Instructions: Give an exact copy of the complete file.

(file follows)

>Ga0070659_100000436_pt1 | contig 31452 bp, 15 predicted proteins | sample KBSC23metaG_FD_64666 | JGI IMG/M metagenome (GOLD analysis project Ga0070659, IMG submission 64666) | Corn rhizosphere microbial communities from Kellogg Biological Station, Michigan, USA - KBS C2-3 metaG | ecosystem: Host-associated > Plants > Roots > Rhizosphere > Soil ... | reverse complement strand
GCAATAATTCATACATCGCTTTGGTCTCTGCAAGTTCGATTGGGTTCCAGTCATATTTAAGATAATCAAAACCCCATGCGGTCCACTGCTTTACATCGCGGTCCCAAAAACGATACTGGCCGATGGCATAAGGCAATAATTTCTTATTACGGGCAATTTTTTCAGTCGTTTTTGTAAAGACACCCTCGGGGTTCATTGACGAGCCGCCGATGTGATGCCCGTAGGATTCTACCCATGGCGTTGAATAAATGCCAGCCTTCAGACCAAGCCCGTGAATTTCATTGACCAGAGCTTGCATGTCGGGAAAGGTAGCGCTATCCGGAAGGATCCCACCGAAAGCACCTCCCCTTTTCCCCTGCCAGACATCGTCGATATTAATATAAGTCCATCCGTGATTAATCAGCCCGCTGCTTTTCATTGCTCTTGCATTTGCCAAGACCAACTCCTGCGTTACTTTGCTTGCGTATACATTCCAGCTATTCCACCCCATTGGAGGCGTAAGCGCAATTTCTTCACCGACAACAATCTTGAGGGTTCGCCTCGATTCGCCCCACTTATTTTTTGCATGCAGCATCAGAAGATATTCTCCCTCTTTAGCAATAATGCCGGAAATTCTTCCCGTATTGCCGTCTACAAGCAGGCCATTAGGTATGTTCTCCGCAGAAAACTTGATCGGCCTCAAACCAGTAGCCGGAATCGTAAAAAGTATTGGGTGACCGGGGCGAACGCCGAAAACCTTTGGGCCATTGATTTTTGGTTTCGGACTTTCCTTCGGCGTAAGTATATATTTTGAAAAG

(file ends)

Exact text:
>Ga0070659_100000436_pt1 | contig 31452 bp, 15 predicted proteins | sample KBSC23metaG_FD_64666 | JGI IMG/M metagenome (GOLD analysis project Ga0070659, IMG submission 64666) | Corn rhizosphere microbial communities from Kellogg Biological Station, Michigan, USA - KBS C2-3 metaG | ecosystem: Host-associated > Plants > Roots > Rhizosphere > Soil ... | reverse complement strand
GCAATAATTCATACATCGCTTTGGTCTCTGCAAGTTCGATTGGGTTCCAGTCATATTTAAGATAATCAAAACCCCATGCGGTCCACTGCTTTACATCGCGGTCCCAAAAACGATACTGGCCGATGGCATAAGGCAATAATTTCTTATTACGGGCAATTTTTTCAGTCGTTTTTGTAAAGACACCCTCGGGGTTCATTGACGAGCCGCCGATGTGATGCCCGTAGGATTCTACCCATGGCGTTGAATAAATGCCAGCCTTCAGACCAAGCCCGTGAATTTCATTGACCAGAGCTTGCATGTCGGGAAAGGTAGCGCTATCCGGAAGGATCCCACCGAAAGCACCTCCCCTTTTCCCCTGCCAGACATCGTCGATATTAATATAAGTCCATCCGTGATTAATCAGCCCGCTGCTTTTCATTGCTCTTGCATTTGCCAAGACCAACTCCTGCGTTACTTTGCTTGCGTATACATTCCAGCTATTCCACCCCATTGGAGGCGTAAGCGCAATTTCTTCACCGACAACAATCTTGAGGGTTCGCCTCGATTCGCCCCACTTATTTTTTGCATGCAGCATCAGAAGATATTCTCCCTCTTTAGCAATAATGCCGGAAATTCTTCCCGTATTGCCGTCTACAAGCAGGCCATTAGGTATGTTCTCCGCAGAAAACTTGATCGGCCTCAAACCAGTAGCCGGAATCGTAAAAAGTATTGGGTGACCGGGGCGAACGCCGAAAACCTTTGGGCCATTGATTTTTGGTTTCGGACTTTCCTTCGGCGTAAGTATATATTTTGAAAAG